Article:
Paranormal and Related Beliefs
This is an oldie, but not dreamt up by me. I know it as the Barnum Effect, named after the circus man who had “something for everyone”, but Wiki has it as the Forer Effect.
For this to work and be student-led you need confederates, a couple of students who “run” this activity. You need a generalisable, vague description of traits and behaviours which seems to be highly individual. Then you print this as many times as you have students in the class, perhaps with a fake web address at the bottom, and put each copy in an envelope, each envelope having the name of someone in the class.
The stooges tell the class that they have accessed a computer programme which gives accurate horoscope type predictions of personality based on birthdates-based star signs. After all, astrologers believe that their subject is a true science. They take a list of names plus birthdates/signs, and disappear for 10 minutes supposedly to print off the readings but actually to add the birth date/sign on each envelope. When they return, each person is asked to read their own personality prediction silently and secretly – in case they find something they don’t want others to know. They replace their prediction in the envelope, and then one by one give an assessment of accuracy of that prediction – could be on a 1-5 scale, or a Likert scale, or similar.
You could have a discussion on how to present the data descriptively, or any other discussion, but eventually the stooges have to reveal what really occurred. Whenever this has been done participants have given their predictions a high score of accuracy, and are amazed when they read identical predictions for others. There is the ethical issue of deception here, but this is a class exercise and with full debriefing it has not produced any discomfort in the past.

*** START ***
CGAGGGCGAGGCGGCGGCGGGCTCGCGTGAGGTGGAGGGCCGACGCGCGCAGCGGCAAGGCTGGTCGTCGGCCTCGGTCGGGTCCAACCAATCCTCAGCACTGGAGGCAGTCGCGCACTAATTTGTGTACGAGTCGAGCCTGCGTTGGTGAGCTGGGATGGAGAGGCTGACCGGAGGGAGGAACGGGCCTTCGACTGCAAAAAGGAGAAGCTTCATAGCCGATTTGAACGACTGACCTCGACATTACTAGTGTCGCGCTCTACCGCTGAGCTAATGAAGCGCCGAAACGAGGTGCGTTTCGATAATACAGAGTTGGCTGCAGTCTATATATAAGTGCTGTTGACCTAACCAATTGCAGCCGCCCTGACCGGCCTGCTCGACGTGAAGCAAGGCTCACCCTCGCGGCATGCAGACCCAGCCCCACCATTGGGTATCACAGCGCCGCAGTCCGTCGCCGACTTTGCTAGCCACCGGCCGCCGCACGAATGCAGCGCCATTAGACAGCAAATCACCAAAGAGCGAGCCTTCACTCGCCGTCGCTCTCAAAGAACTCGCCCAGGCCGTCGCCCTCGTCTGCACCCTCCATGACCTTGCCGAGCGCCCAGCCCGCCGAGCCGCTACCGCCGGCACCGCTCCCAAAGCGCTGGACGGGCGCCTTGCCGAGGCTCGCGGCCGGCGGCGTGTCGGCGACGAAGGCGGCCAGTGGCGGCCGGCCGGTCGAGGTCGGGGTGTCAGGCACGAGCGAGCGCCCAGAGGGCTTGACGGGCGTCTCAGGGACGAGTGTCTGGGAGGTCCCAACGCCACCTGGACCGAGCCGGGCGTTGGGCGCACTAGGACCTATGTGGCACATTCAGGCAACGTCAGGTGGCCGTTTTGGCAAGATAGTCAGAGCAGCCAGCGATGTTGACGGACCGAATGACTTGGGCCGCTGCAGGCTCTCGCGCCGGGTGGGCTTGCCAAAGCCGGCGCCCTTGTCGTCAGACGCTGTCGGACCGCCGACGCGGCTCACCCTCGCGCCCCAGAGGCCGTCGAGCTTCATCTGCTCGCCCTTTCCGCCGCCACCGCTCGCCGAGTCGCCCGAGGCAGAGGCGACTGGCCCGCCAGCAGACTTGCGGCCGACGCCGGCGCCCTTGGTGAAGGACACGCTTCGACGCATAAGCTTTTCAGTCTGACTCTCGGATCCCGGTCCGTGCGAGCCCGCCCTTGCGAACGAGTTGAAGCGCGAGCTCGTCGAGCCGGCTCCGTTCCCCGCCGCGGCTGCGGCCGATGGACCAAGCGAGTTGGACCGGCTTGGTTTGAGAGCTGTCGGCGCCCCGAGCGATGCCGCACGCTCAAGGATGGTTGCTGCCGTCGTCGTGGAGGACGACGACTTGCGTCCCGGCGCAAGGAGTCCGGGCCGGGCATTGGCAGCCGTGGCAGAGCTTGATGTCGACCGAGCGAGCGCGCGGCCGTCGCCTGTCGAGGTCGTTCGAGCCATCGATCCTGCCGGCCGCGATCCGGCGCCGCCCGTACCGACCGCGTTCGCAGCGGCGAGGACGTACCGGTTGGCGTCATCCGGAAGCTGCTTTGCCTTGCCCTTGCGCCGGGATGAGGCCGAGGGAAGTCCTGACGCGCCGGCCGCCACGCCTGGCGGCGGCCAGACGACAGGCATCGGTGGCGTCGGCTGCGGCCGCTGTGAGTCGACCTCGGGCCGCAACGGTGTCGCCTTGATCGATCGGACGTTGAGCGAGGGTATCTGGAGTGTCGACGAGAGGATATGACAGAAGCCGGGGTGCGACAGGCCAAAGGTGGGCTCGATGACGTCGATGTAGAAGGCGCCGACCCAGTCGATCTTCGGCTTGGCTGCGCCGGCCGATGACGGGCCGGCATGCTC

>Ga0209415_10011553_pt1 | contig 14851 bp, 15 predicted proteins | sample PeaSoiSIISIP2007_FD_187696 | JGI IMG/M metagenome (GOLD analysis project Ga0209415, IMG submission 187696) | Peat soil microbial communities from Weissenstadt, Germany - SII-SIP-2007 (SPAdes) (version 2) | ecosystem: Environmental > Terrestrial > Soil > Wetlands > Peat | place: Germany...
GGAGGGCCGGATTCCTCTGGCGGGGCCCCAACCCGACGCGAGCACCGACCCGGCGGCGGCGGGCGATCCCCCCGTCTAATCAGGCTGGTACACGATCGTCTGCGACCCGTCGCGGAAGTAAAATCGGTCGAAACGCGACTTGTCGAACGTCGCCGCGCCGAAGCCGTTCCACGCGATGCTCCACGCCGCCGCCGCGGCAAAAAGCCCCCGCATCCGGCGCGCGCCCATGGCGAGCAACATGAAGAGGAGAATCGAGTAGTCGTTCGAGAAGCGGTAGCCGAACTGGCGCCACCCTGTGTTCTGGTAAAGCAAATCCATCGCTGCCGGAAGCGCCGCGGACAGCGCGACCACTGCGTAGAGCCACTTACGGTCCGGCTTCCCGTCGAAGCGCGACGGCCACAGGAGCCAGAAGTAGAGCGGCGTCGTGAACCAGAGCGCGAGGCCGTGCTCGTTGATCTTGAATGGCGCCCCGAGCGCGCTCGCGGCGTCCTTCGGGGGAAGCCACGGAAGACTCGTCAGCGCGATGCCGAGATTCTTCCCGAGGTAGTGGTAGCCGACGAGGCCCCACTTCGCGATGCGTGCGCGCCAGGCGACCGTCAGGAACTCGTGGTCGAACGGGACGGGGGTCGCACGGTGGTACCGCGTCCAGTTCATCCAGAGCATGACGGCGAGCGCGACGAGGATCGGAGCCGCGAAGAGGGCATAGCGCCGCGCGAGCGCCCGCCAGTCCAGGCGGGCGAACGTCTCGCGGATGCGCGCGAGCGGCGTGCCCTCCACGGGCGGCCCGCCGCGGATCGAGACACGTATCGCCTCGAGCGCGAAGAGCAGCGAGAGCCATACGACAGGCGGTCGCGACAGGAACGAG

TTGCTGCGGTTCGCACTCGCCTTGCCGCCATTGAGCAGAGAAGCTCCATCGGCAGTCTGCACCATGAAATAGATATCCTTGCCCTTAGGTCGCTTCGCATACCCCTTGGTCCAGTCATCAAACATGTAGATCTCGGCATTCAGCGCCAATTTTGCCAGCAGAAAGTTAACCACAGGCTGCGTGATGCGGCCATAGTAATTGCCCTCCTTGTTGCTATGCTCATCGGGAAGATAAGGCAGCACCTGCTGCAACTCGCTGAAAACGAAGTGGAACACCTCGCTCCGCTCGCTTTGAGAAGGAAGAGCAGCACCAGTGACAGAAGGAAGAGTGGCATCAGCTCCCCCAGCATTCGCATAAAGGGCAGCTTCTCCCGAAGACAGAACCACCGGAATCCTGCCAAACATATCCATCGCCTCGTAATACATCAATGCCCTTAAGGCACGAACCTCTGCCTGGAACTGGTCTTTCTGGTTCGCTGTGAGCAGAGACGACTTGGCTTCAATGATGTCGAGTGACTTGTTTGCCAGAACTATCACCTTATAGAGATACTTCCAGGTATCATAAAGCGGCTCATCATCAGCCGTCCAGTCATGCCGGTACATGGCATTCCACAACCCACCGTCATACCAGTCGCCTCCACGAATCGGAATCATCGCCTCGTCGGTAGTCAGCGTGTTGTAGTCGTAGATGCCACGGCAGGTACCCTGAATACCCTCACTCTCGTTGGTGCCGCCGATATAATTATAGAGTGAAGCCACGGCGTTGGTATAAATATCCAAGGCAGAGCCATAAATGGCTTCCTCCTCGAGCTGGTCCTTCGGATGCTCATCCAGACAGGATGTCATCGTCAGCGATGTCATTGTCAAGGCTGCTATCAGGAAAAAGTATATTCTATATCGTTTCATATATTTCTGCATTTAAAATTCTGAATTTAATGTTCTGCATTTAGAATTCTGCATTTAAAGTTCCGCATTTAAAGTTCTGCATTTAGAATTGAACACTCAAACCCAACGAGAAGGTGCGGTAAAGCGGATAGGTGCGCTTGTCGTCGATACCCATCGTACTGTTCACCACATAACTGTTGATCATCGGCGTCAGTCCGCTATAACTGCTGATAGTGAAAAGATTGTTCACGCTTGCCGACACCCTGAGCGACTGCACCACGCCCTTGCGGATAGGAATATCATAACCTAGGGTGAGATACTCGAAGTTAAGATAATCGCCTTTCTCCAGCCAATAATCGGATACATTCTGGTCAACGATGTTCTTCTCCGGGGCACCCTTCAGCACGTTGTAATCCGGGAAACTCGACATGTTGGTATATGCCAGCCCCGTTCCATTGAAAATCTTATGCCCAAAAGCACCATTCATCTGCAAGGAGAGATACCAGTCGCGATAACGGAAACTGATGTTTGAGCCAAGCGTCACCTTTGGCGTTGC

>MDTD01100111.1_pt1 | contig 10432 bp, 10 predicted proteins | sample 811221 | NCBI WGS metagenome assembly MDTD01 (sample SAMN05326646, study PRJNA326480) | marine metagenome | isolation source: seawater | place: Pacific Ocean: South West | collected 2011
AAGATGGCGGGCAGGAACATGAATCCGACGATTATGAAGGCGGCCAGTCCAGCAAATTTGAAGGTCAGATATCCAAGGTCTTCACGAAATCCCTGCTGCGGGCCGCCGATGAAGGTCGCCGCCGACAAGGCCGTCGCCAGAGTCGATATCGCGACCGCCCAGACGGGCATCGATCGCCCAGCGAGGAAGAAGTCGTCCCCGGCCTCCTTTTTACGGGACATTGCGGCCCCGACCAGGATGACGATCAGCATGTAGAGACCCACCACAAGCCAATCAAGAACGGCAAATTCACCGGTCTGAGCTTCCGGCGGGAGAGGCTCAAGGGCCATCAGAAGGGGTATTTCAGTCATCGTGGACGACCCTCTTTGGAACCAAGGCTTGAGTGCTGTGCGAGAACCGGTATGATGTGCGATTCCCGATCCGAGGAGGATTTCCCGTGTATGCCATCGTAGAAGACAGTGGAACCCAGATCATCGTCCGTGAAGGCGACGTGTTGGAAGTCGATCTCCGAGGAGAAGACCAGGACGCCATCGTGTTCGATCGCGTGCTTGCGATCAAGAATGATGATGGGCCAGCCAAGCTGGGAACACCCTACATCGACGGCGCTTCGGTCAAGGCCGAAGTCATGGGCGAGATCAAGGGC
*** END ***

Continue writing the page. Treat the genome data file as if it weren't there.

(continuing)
Derren Brown did this for his TV show some years back, but hopefully they won’t have seen or will have forgotten it.
Crosswords and questionnaires/surveys
Writing questions is hard work. I have just done sets for each of the new AQA/a A2 topics and it has done my head in! Students do find it hard to make their questions clear, understandable and unambiguous, and making up a crossword demonstrates this well. This can be done at the end of a topic or sub-topic, as well as an “extra”, and then reinforces topic knowledge as well as the need for clarity and specific-ness.
There are many free, online programmes for constructing crosswords, and many institutions also have ones such as Hot Potato or Moodle. Use them, they save another type of grief!
Each group writes its clues, aka questions, and gets the crossword grid constructed. A finite amount of time for this is advisable! Then the groups swap crosswords and try and do the one they have been give. Here is the real learning outcome – I’ve had students “ask” far more bluntly than I would ever dare “who wrote this rubbish?” and comment very unfavourably on the lack of clarity andunclear questions.